Saturday, 3 November 2012

From a deck of Business requirements to Automation testing

Lately I have been heavily involved with preparing BDDs with BIAs and then entering them to Fitnesse as Scenarios with testers. For both teams, these concepts are new.
BIAs, in some cases, are taking BDDs as "Forget what you have learned so far on how to do your work and start doing them in BDD format". In some other cases, they see them as "too technical" when combined with scenarios (test cases). Then, in some other cases, they are saying that all they have to do is "small enhancements" so writing BDDs is not necessary. I had the chance to run a session with them and explain this. I started with the Story Map and explained that as "10K feet view". Then, we zoom in to "1K feet view" and look at MMF (Minimum Marketable Feature). Then we zoom again to "100 feet view" which is one of the stories and finally, zoom really close to a Feature. How do we explain what this feature is? We write requirements! How do we write requirements? In a way that everyone in the team (BIA, Developer, Tester and Client) understand. What would that be? As simple as possible, make it a picture, a drawing, a sentence,  whatever helps you explain but keep it simple and meaningful. Suggested: BDD.
Why BDD? Well, one benefit is that it can become executable, testable. There are different apps for that. One easy to grip on is Fitnesse. Others are more advanced but even more complicated to setup. Since we have a lot of Web testing to do, Selenium was a must. So found a way to connect Fitnesse and Selenium and have one entry point, Fitnesse.
Now we had to prove that a BDD can be executable. So we created some Fitnesse pages for different test cases and tried to "sell" it to BIAs. That didn't go very well. It felt like they had to write scripts, program, develop. It also felt very technical in the sense that they had to put together numbers and create cases of what to enter and what to expect, something that usually is done by testers.
We learned that our BIAs are not ready to write anything that is not pure English (wiki language that Fitnesse uses does not fall in pure English). We learned that our testers at the beginning were scared that Fitnesse will replace them, but after, they didn't like it that they had to write test cases and then change them when ideas were changed.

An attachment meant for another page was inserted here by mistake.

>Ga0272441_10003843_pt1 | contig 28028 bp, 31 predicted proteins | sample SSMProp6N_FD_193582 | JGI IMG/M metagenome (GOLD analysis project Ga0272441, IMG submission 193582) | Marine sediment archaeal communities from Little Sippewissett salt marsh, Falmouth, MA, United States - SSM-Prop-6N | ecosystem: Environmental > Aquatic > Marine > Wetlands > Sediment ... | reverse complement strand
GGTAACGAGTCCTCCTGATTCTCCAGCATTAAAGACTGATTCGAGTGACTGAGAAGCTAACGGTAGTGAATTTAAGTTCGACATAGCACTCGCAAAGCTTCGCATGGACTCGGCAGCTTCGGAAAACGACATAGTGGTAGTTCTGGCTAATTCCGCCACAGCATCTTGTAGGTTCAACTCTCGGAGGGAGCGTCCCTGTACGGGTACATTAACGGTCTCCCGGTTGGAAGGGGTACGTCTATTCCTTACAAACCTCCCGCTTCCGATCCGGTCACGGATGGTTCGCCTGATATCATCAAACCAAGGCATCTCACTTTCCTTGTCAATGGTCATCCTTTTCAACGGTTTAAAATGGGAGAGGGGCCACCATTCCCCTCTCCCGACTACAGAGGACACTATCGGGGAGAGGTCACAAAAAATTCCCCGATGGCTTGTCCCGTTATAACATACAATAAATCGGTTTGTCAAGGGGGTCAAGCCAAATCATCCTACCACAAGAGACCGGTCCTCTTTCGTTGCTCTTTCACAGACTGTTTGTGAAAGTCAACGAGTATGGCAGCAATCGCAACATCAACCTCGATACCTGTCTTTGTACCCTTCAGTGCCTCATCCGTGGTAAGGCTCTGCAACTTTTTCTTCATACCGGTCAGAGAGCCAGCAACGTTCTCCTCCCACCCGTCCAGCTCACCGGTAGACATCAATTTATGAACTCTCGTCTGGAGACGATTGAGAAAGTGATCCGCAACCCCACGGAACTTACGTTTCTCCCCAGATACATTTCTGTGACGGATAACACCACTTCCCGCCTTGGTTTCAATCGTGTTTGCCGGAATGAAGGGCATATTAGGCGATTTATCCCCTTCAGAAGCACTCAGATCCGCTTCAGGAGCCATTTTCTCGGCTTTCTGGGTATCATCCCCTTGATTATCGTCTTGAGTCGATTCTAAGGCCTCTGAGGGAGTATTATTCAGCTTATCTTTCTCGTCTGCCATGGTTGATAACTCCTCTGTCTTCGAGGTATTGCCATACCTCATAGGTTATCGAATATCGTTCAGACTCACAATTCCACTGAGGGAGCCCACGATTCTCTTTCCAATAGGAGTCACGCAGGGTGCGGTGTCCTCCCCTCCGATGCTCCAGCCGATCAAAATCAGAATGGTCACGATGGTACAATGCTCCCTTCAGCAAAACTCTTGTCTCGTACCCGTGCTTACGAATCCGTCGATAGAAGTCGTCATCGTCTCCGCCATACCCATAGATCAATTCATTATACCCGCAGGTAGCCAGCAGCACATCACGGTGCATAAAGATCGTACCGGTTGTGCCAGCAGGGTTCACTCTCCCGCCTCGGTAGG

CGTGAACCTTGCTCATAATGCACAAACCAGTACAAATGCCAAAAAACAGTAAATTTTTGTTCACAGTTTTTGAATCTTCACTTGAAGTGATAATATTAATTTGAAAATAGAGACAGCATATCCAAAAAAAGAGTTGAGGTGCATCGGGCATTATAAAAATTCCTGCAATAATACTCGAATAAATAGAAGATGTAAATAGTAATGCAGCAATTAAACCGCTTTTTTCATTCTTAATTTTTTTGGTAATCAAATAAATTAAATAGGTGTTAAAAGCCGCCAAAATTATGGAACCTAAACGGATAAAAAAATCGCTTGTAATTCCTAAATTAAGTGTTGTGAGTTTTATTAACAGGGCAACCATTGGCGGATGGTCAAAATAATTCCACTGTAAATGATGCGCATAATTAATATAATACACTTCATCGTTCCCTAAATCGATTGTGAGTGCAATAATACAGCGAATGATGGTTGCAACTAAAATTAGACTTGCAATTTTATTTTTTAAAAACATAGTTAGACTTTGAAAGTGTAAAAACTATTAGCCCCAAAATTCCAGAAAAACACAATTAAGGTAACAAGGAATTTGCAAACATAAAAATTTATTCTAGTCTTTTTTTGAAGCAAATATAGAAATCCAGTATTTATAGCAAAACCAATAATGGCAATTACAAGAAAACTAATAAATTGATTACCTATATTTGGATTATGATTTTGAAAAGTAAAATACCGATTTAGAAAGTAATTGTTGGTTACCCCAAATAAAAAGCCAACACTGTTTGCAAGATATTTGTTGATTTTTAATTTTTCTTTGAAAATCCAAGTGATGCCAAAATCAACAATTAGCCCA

One thing we won, is a place where we can send testers and BIAs to see how requirements look like when they are done well, with testing in mind and when people work together. All I can hope is that now that they know how the end looks like, they can start a new project in the right way, they can do the right thing at the beginning.


  1. The idea behind BDD is quite different. That is very good described by Gojko Adzic in his "Specification by Example" book. The main goal of this process is to have a conversation between 3 parties: business, developers and testers. Acceptance Test is the one of the possible outcomes of the discussion. Those tests can be written in format team prefer: Gherkin syntax, Wiki Tables, Keywords, Fitness, Plain English etc

    Idea is to have test-first mindset change for the whole development team. They should think how that feature should work for end user, how that user is going to use the system. The implementation starts from test in ATDD cycle. Write acceptance test -> run it -> fail? -> switch to application code -> write unit test -> run it -> fail -> implement feature that make test pass -> run test again -> passed? -> refactor -> run acceptance test -> passed? -> refactor -> run again -> move next ....

    Sorry for such complex response. There are a lot of articles where that described simpler :)

  2. Andrii, I agree with your suggestion on "Specification by example" I was trying to cover that on this sentence "As simple as possible, make it a picture, a drawing, a sentence, whatever helps you explain but keep it simple and meaningful."
    In this particular case, we used BDD as the Given-When-Then syntax that is was easy for Fitnesse+Selenium setup we tested.